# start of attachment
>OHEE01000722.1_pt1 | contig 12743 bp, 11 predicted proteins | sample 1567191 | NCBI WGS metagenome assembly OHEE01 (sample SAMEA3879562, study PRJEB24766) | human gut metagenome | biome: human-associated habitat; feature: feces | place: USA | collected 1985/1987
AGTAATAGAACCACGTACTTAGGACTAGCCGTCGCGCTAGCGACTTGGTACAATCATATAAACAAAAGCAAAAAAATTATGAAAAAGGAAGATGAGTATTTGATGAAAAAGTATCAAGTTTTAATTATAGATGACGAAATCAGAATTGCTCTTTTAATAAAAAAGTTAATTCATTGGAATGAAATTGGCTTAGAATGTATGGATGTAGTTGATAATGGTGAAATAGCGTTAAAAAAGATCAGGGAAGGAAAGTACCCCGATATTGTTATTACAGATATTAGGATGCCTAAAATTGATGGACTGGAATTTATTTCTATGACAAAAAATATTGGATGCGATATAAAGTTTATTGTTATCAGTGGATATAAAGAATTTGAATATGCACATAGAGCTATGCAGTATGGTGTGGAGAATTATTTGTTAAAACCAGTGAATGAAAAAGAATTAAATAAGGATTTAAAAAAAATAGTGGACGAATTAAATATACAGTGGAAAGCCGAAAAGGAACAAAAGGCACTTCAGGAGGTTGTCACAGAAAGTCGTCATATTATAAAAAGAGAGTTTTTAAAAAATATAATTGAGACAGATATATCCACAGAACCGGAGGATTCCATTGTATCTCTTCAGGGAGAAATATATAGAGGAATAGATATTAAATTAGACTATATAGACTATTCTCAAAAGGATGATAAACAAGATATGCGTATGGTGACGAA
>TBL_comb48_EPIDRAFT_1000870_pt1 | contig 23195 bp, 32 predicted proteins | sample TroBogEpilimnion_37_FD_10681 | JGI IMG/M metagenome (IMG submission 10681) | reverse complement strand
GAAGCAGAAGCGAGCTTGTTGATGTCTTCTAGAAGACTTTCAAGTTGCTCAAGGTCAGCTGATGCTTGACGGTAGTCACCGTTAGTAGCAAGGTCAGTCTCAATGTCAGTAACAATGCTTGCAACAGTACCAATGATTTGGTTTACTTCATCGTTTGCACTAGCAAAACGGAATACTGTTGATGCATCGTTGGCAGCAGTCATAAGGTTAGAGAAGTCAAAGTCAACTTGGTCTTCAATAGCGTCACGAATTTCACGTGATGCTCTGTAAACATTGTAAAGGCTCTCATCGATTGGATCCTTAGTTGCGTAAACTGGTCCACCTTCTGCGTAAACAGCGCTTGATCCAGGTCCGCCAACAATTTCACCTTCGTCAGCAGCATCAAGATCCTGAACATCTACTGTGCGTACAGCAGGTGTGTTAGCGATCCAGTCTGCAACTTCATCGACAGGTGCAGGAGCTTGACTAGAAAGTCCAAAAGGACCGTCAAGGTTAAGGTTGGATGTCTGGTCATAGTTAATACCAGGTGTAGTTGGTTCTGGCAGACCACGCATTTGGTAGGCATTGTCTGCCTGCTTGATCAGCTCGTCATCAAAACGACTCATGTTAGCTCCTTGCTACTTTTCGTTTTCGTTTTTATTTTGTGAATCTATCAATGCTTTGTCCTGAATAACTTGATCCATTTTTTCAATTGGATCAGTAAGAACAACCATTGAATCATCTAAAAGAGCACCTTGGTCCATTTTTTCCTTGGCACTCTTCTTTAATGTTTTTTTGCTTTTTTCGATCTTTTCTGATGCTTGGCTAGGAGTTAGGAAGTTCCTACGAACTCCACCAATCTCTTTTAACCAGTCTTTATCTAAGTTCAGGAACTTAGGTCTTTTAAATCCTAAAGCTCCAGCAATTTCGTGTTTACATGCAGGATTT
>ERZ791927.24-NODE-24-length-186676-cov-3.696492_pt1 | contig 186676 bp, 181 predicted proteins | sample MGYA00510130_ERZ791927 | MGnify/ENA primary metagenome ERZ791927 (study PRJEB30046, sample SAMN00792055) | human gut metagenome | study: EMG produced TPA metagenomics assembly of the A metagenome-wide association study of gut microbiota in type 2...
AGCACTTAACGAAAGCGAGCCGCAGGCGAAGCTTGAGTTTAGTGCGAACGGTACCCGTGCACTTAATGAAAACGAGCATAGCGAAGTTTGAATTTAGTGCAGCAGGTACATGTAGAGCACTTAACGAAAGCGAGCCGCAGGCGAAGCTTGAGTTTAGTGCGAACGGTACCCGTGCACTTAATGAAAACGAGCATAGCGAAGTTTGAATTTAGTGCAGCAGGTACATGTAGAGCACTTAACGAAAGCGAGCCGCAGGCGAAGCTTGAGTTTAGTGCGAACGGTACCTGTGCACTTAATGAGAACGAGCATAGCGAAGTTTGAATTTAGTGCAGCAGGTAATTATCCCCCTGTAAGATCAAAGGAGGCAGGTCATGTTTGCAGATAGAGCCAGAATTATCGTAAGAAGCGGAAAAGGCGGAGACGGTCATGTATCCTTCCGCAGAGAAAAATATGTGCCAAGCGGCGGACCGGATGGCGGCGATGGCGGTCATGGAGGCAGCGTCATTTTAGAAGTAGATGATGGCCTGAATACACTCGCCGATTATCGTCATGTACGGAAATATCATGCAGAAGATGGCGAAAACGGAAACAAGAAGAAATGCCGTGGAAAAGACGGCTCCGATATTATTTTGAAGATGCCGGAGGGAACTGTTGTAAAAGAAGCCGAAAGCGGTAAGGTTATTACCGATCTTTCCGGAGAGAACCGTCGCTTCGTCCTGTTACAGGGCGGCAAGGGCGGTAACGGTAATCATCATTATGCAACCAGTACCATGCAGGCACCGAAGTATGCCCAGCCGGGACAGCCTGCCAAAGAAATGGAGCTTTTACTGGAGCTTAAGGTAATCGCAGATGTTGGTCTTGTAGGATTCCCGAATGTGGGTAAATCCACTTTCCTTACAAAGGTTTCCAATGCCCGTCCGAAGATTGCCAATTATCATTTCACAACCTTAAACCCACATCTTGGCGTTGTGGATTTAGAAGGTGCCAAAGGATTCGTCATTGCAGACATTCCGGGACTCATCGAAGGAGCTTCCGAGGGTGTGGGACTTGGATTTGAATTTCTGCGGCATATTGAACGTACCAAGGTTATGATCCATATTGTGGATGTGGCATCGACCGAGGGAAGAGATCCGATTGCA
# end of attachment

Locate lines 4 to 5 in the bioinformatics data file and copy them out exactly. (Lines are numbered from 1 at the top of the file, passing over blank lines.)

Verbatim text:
GAAGCAGAAGCGAGCTTGTTGATGTCTTCTAGAAGACTTTCAAGTTGCTCAAGGTCAGCTGATGCTTGACGGTAGTCACCGTTAGTAGCAAGGTCAGTCTCAATGTCAGTAACAATGCTTGCAACAGTACCAATGATTTGGTTTACTTCATCGTTTGCACTAGCAAAACGGAATACTGTTGATGCATCGTTGGCAGCAGTCATAAGGTTAGAGAAGTCAAAGTCAACTTGGTCTTCAATAGCGTCACGAATTTCACGTGATGCTCTGTAAACATTGTAAAGGCTCTCATCGATTGGATCCTTAGTTGCGTAAACTGGTCCACCTTCTGCGTAAACAGCGCTTGATCCAGGTCCGCCAACAATTTCACCTTCGTCAGCAGCATCAAGATCCTGAACATCTACTGTGCGTACAGCAGGTGTGTTAGCGATCCAGTCTGCAACTTCATCGACAGGTGCAGGAGCTTGACTAGAAAGTCCAAAAGGACCGTCAAGGTTAAGGTTGGATGTCTGGTCATAGTTAATACCAGGTGTAGTTGGTTCTGGCAGACCACGCATTTGGTAGGCATTGTCTGCCTGCTTGATCAGCTCGTCATCAAAACGACTCATGTTAGCTCCTTGCTACTTTTCGTTTTCGTTTTTATTTTGTGAATCTATCAATGCTTTGTCCTGAATAACTTGATCCATTTTTTCAATTGGATCAGTAAGAACAACCATTGAATCATCTAAAAGAGCACCTTGGTCCATTTTTTCCTTGGCACTCTTCTTTAATGTTTTTTTGCTTTTTTCGATCTTTTCTGATGCTTGGCTAGGAGTTAGGAAGTTCCTACGAACTCCACCAATCTCTTTTAACCAGTCTTTATCTAAGTTCAGGAACTTAGGTCTTTTAAATCCTAAAGCTCCAGCAATTTCGTGTTTACATGCAGGATTT
>ERZ791927.24-NODE-24-length-186676-cov-3.696492_pt1 | contig 186676 bp, 181 predicted proteins | sample MGYA00510130_ERZ791927 | MGnify/ENA primary metagenome ERZ791927 (study PRJEB30046, sample SAMN00792055) | human gut metagenome | study: EMG produced TPA metagenomics assembly of the A metagenome-wide association study of gut microbiota in type 2...